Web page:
Another indication of the prestige of SETI was the presence at the meeting of four cosmonauts and one member of the Supreme Soviet, the equivalent of a Member of Congress. One cosmonaut, Vitaly Sevastianov, attended almost every session. He is one of the most reknowned of the cosmonauts, having flown in space three times, and in addition presents a popular science program shown on TV monthly throughout the Soviet Union. He is also President of one of the major chess clubs, is a gymnast, and turned out to be a friendly, extremely bright, and personable man. There were a large number of people from the press and TV present, and this in the end became a problem because of the almost rude competition which took place to obtain interviews with the visiting scientists. Several times the Americans wondered to each other if such a variety of displays of interest and support would ever occur in America.

The other striking phenomenon, which kept rearing up throughout the course of the symposium for SETI, was the difference in intellectual discipline between the American and Soviet studies of SETI. Somehow the level of peer review, interpersonal discussion and criticism, the weeding out of the unsound or spurious, has been very much greater in the U.S. than in the U.S.S.R. Over the years the subject of SETI has been debated and criticized over and over in the U.S., especially in recent years through the workshops and symposiums organized by the SETI group at the Ames Research Center. Our thoughts on SETI have been thoroughly examined, and we are clear on what hypotheses can stand a swipe from Occam's Razor, what the potentials of real radio telescope search systems are, or what is speculative but still possible to embrace intellectually.

The many Soviet presentations led to the clear conclusion that there was far too little mutual contact, mutual criticism, and peer review in Soviet science. The papers ranged from excellent, to, well, preposterous; somehow no one had lowered the boom on those who violated the basic tenets of true science. It was clear that many of the senior Soviet scientists present were quite aware of this weakness and were somewhat embarrassed by it.

Thus, we heard a presentation which proposed that the ideal message to send to another civilization was 102 + 112 + 122 = 132 + 142 because this was somehow mind-catching. It was pointed out that the above sum also equals 365, the number of days in a year (forgetting that the year is actually about 365.26 days), which is somehow significant; it was even suggested that the ETIs had adjusted the rotation of the earth to bring this striking equality about! We heard suggestions, based on some Viking pictures, that there are mammoth ETI-made monuments on Mars. There was talk about "paleo-contacts," in the venue of Von Daniken. It was proposed that super-civilizations would build solar-powered stations half way between their space colonies and their star in order to increase the thermodynamic efficiency of the solar cells employed. It was suggested that some unusual celestial objects, such as the object SS433, were the products of ETI. It was proposed that the "blue straggler" stars, were dying stars being kept alive by ETI, who are throwing hydrogen "logs" into them to keep the nuclear fires burning.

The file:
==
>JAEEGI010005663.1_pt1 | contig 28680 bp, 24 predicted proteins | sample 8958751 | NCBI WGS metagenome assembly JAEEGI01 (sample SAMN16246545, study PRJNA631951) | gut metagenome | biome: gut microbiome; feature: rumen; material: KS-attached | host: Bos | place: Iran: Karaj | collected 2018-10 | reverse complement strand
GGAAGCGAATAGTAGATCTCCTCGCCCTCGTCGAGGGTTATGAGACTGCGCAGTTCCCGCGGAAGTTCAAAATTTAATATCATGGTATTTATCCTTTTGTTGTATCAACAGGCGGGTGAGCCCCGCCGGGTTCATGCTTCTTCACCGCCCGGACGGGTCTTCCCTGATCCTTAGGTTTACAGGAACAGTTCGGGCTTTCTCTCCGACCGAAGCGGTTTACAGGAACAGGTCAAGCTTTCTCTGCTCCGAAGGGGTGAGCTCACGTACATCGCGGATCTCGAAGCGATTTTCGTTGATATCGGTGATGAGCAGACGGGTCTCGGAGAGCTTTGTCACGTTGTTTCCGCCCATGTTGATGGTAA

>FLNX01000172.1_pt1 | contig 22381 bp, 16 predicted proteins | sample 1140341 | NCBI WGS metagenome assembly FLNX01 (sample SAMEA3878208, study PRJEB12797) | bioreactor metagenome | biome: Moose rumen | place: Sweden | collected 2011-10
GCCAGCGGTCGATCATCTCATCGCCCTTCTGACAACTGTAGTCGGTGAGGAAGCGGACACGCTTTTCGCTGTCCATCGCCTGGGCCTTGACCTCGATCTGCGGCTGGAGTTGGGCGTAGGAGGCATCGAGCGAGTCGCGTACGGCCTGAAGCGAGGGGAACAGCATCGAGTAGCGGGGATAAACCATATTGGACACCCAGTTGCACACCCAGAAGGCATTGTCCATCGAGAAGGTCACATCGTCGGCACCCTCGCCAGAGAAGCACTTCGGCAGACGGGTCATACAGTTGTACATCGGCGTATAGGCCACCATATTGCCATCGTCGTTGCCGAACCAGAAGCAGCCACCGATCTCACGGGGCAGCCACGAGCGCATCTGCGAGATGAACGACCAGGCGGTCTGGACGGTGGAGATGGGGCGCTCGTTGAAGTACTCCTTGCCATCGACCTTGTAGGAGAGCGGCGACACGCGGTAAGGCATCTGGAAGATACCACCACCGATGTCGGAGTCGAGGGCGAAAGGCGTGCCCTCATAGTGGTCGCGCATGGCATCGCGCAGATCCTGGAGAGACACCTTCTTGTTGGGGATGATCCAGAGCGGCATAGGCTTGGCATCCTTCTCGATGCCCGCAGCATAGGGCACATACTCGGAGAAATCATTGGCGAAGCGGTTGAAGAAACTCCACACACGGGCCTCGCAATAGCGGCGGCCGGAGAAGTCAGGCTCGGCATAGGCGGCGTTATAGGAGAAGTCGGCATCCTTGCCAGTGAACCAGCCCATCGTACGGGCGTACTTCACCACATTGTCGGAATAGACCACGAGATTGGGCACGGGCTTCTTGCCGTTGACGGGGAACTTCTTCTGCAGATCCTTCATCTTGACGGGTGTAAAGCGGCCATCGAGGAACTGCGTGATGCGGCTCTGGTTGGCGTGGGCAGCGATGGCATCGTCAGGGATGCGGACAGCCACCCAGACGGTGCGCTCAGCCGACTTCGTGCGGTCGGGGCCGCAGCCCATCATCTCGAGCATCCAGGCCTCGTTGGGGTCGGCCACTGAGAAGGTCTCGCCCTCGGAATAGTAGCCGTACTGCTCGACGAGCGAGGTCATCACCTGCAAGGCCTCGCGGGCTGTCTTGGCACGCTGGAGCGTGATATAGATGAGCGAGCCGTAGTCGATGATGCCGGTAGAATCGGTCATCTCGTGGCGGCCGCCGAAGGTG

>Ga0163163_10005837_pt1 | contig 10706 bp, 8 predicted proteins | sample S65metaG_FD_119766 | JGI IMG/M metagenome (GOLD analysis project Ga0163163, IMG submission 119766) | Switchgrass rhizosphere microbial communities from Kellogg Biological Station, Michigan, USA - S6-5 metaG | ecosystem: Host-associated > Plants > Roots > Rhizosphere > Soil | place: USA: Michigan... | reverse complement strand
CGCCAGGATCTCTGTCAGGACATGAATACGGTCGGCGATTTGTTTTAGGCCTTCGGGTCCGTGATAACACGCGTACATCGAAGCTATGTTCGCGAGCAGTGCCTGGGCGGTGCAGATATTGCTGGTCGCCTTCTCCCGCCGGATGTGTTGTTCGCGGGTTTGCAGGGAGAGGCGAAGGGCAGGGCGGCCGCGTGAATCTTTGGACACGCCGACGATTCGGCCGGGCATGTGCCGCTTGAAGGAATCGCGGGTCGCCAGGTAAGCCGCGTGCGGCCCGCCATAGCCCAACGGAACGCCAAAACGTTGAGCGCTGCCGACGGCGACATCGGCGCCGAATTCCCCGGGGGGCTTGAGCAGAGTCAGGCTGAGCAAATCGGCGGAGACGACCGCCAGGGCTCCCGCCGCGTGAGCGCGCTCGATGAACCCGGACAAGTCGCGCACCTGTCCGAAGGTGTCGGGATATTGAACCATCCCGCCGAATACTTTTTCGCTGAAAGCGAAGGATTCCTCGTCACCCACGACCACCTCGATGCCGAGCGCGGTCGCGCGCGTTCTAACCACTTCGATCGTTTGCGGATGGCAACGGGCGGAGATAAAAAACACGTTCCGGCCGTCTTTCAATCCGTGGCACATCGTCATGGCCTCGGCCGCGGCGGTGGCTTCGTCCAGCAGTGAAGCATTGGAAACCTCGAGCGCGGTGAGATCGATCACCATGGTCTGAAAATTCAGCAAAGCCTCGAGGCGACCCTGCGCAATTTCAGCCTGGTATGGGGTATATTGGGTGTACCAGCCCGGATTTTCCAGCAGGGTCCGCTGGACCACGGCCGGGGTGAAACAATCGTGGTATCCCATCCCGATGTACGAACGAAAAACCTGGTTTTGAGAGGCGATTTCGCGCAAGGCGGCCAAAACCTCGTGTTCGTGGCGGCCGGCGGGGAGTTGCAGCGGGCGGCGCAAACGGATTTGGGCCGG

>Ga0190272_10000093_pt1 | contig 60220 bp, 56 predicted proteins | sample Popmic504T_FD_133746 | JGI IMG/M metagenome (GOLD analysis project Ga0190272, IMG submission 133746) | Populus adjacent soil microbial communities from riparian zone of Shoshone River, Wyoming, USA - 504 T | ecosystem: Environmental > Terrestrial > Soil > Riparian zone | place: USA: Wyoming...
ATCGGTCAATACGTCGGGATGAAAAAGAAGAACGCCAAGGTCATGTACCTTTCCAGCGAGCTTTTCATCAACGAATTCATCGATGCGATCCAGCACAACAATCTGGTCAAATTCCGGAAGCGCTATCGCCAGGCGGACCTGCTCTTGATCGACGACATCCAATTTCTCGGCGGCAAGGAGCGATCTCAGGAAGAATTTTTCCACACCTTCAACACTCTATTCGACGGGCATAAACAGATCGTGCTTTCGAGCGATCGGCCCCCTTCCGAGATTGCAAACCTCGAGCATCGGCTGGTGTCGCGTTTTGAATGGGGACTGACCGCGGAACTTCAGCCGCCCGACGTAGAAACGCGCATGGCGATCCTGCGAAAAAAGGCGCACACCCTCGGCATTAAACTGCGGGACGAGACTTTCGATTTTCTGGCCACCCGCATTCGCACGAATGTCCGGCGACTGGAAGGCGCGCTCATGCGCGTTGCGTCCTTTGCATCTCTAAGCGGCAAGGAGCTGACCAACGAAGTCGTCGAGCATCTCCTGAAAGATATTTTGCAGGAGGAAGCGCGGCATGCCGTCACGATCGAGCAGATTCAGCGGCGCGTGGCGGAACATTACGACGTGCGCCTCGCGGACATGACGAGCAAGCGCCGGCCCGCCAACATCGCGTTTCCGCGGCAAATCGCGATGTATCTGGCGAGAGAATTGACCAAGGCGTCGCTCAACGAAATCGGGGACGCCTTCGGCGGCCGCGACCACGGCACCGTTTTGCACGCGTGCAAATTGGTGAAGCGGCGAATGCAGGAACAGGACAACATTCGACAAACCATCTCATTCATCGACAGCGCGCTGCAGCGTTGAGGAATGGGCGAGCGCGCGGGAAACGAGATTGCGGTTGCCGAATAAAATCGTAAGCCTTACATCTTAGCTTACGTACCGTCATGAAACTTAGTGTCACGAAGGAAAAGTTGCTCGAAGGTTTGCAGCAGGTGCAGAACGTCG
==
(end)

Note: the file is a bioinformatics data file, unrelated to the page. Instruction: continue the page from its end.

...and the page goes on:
Photo of Josef S. Shklovsky Photo of Nikolai S. Kardashev Amongst a great deal of this there were some important papers. I.S. Shklovsky, one of the SETI pioneers, voiced his worries that ETI may be very rare in the universe, and that evolution on the earth is at a dead end. Nikolai S. Kardashev gave arguments as to why the central portions of galaxies would be good regions for SETI searches. M. Ya. Marov, a leading planetary scientist, gave a careful analysis of the energy requirements of multistage relativistic rockets utilizing nuclear fusion reactors and suggesting that in the long run some limited programs using such rockets might make sense. Several papers examined the potentials of additional approaches to SETI other than the classical radio search. These included discussions of the problems of direct photography of planetary systems, infra-red emissions, astronometry, etc. The conclusions were similar to those in the U.S., namely that radio searches were the most promising for the detection of civilizations, while the optical search for perturbations of stellar proper motion were the most promising approach to the detection of other planetary systems. There also was considerable sentiment for a careful study of any peculiar infra-red source to determine if it just might be an artifact of some large-scale engineering enterprise.